• can only use SQL Server Express as RDBMS backend (which means max: db size of 10GB, 1GB memory utilization, 1 CPU Core utilization)
  3. Our current ArcGIS Enterprise Workgroup Standard license includes 5 level 2 Portal for ArcGIS users
  4. You have to upgrade to at least ArcGIS Enterprise Standard (note the absence of "Workgroup") in order to:
    • get more then 10 level 2 Portal for ArcGIS users
    • use RDBMSs other then SQL Server Express. For example PostgreSQL, SQL Server Std, ect...

The cost to upgrade  ArcGIS Enterprise Workgroup Standard -- to -- ArcGIS Enterprise Standard is significant. It's difficult to justify the cost considering we will still receive the same exact number (5) level 2 Portal for ArcGIS users. The ONLY advantage that I can pinpoint is being able to deploy on larger hardware, not have to deploy on a single machine and being able to use RDBMSs other then SQL Server Express. 

Going from 5 level 2 Portal for ArcGIS users at ArcGIS Enterprise Standard to 50 at ArcGIS Enterprise Advanced doesn't seem to make sense. Too bad Standard didn't include 15 or 20, that would def. "sweeten" the deal for us.

Reply
0 Kudos
Highlighted
Occasional Contributor III

We are moving forward with the upgrade from workgroup to ArcGIS Enterprise Standard. Also upgrading from SQL Server Express to PostgreSQL.

Purchased the following server:

Supermicro Mobo

12 core Xeon processor

64GB RAM

1x250GB 7.2K RPM SATA drive

8x600GB 10K RPM SAS drives

Supermicro (LSI) SAS RAID controller

Total of 6 intel NICs (each VM will have a dedicated NIC port)

Created a single RAID10 Volume (OBR10); total size 2.4TB.

Installed Hyper-V Core (no GUI) on the SATA drive.

Here's how we plan to breakdown the VM's:

  • VM1 -- MS Server 2012 R2 Std; 1 CPU Core; 8GB RAM
    • 1 VHD (dynamic) for everything; 128GB
    • Domain Controller
    • IIS ArcGIS Web Adapter
  • VM2 -- MS Server 2012 R2 Std; 4 CPU Cores; 24GB RAM
    • 1 VHD (dynamic) for everything; 256GB
    • ArcGIS Server
  • VM3 -- Ubuntu Server 16.04 LTS; 4 CPU Cores; 16GB RAM
    • VHD (dynamic) for OS; 64GB
    • VHD (dynamic) for data; 500GB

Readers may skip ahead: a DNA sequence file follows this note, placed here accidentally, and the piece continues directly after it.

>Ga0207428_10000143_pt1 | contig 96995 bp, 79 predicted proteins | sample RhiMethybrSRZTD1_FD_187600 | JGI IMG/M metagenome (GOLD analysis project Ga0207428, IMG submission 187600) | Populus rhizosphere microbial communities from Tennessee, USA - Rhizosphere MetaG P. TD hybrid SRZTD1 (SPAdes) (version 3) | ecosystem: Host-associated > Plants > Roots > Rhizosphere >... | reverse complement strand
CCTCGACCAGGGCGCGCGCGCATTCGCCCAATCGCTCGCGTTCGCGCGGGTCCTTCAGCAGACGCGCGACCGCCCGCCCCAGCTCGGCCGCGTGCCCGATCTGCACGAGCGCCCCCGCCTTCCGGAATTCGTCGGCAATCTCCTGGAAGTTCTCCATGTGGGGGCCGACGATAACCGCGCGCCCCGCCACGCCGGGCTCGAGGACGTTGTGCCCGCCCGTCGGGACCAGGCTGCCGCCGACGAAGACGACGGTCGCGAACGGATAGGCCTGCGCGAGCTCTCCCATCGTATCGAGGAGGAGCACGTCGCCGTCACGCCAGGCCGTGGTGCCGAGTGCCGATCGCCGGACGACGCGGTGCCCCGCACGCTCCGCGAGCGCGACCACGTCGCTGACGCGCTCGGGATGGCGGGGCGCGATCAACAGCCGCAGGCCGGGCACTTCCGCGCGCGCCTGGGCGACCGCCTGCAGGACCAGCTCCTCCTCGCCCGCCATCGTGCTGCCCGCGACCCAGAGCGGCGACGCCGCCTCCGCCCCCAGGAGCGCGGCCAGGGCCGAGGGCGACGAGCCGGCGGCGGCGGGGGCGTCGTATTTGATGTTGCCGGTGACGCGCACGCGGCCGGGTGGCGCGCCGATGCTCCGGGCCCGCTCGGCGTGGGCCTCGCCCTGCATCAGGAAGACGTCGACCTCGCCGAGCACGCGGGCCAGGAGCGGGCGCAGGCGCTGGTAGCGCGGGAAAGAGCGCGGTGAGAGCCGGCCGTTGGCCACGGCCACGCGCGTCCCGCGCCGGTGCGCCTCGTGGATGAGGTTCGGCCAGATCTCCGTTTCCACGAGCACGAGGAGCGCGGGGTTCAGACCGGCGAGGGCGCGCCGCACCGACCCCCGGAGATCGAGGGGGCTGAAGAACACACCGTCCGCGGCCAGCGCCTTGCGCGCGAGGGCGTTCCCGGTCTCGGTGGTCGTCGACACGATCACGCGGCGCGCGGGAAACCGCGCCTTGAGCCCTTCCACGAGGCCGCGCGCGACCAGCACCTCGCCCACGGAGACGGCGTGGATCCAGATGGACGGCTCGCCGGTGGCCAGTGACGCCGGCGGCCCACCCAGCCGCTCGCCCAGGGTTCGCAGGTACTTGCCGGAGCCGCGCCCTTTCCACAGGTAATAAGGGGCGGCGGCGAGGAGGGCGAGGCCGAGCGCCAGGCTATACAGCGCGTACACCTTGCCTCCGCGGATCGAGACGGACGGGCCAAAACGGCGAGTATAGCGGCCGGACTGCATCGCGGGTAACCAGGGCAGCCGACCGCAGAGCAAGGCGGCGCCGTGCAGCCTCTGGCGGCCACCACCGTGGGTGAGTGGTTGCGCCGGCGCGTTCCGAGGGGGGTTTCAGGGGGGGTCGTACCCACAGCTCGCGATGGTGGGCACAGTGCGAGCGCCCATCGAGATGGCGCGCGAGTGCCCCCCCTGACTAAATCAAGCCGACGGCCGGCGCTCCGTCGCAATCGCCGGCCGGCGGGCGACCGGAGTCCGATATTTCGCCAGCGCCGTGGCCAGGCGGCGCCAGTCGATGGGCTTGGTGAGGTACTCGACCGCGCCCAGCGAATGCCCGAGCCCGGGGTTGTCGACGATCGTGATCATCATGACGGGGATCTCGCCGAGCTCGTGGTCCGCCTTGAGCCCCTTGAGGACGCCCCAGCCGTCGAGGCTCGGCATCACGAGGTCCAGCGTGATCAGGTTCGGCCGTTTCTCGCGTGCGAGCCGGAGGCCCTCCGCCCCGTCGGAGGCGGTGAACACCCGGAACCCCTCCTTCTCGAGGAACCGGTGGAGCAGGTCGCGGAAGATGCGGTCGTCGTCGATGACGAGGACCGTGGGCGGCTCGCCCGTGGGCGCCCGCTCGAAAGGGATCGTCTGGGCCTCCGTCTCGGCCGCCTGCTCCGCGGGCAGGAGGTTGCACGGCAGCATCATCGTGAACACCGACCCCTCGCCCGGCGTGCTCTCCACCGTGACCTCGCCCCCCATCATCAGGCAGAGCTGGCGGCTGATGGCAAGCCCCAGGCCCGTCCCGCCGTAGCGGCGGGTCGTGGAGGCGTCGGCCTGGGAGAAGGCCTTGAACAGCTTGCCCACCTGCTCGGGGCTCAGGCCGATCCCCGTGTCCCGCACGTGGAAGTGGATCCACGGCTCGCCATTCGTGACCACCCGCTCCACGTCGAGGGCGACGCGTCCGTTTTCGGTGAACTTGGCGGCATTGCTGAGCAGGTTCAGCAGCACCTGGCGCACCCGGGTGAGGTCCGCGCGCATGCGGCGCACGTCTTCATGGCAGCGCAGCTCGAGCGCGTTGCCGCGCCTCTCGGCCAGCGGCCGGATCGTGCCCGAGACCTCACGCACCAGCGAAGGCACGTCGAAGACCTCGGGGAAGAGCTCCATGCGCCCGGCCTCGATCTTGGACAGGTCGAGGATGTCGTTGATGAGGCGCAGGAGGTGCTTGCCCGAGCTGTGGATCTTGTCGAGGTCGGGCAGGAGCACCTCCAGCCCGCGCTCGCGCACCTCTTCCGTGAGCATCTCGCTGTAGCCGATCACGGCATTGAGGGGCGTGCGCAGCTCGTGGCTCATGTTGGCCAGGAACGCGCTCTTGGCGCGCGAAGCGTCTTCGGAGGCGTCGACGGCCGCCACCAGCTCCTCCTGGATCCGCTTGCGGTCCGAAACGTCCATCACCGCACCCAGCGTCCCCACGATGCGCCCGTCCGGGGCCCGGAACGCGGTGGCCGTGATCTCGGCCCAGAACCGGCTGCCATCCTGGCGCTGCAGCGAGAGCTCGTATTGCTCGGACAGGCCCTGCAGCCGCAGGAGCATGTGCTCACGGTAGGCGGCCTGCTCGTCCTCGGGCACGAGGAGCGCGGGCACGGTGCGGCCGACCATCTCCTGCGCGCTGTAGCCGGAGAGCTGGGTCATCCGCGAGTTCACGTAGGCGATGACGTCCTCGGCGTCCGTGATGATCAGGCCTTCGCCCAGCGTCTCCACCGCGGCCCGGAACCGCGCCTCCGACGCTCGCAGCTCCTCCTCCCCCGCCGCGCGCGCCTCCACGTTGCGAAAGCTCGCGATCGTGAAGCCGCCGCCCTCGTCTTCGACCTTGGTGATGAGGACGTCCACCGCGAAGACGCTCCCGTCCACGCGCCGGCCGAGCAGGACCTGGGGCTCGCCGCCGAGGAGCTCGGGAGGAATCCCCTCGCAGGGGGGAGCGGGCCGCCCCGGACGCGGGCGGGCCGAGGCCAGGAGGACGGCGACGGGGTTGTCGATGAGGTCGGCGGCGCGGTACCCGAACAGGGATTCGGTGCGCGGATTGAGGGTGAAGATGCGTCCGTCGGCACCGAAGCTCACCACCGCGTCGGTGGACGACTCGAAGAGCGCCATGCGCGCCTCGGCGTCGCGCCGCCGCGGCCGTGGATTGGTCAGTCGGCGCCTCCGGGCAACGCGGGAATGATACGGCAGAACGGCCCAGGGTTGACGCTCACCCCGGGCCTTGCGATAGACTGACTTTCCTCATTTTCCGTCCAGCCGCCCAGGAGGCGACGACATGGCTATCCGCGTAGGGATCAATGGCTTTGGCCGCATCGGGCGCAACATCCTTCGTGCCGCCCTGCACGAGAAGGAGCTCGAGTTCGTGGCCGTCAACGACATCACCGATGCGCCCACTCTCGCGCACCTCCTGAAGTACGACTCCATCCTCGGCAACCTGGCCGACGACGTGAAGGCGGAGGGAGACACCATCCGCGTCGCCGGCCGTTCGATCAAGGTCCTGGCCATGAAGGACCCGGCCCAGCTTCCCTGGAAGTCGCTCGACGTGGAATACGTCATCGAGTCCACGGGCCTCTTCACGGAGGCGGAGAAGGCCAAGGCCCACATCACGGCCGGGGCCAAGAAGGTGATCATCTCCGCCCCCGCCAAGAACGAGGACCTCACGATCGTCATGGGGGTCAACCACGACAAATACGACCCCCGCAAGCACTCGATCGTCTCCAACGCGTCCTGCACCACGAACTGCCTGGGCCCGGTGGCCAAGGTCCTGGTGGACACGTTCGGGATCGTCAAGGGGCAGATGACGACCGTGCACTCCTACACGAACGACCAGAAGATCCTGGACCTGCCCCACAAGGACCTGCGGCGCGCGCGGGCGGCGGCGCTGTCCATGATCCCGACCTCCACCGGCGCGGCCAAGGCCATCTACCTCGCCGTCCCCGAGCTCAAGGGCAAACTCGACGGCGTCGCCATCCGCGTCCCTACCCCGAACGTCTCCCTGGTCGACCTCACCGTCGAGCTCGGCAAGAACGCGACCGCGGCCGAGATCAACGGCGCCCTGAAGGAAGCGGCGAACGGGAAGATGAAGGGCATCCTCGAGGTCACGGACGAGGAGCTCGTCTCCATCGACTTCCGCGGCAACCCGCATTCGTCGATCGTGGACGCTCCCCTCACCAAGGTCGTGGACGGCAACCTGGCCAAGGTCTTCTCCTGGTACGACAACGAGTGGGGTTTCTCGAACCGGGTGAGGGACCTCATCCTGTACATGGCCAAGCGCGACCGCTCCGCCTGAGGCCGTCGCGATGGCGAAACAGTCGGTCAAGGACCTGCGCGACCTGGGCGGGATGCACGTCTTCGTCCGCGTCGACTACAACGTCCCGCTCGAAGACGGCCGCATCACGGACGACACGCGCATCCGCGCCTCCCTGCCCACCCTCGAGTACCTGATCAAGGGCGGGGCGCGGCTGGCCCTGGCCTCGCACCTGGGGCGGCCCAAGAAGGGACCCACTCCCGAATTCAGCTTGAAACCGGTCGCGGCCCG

• PostgreSQL
  • VM4 -- Ubuntu Server 16.04 LTS; 3 CPU Cores; 16GB RAM
    • VHD (dynamic) for OS; 64GB
    • VHD (dynamic) for data; 500GB
    • Portal for ArcGIS
    • ArcGIS Data Store

Questions:

  1. The guest OSs are all supported, I checked that. But what about the distribution of system resources?
  2. We only have 2 licenses for Win Server 2012. Would it be better to have fewer Linux VMs, or more?
  3. More or less VHDs? For Win server, we usually have os.vhdx and data.vhdx. The data drive stores network share data. Should we continue that for ArcGIS Enterprise?

thanks in advance

Reply
0 Kudos
Highlighted
Occasional Contributor II

I know this is two years old, but if you're still there, Dan, what finally convinced you or your superiors to make the financial investment for the upgrade to Enterprise Standard? 

Reply
0 Kudos
Highlighted
Occasional Contributor III

To start, in hindsight it was the correct decision, we're currently up to >20 users now and have not had ANY issues with our on-premise deployment. Each component of the base deployment is running on it's own VM, some are Ubuntu Server 16.0 LTS, others are Win Server 2012 R2. Guest VMs are running on 2 different physical boxes; both are running FREE MS Hyper-V Server Core 2016. We've recently added a 5th component, ArcGIS Datastore - Spatiotemporal role. We started using Tracker for ArcGIS and it requires the spatiotemporal data store. It took about 10 minutes to spin up another Ubuntu Server VM and install/configure the datastore. Again, everything has been working great.

The final decision to upgrade came down to these limitations of ArcGIS Server Workgroup:

  • only a max of 10 users
  • only SQL Server Express was supported

Since switching to PostgreSQL, the db daemon can utilize as much RAM as you can throw at it. Ver. 10 can also use multiple processors, among several other advantages. Backups are configured as simple cron jobs and the best part yet is that it's running on FREE ubuntu server and did I mention that Postgres is FREE also? It's a win-win for us, and the your end users won't have any clue that db backend your using.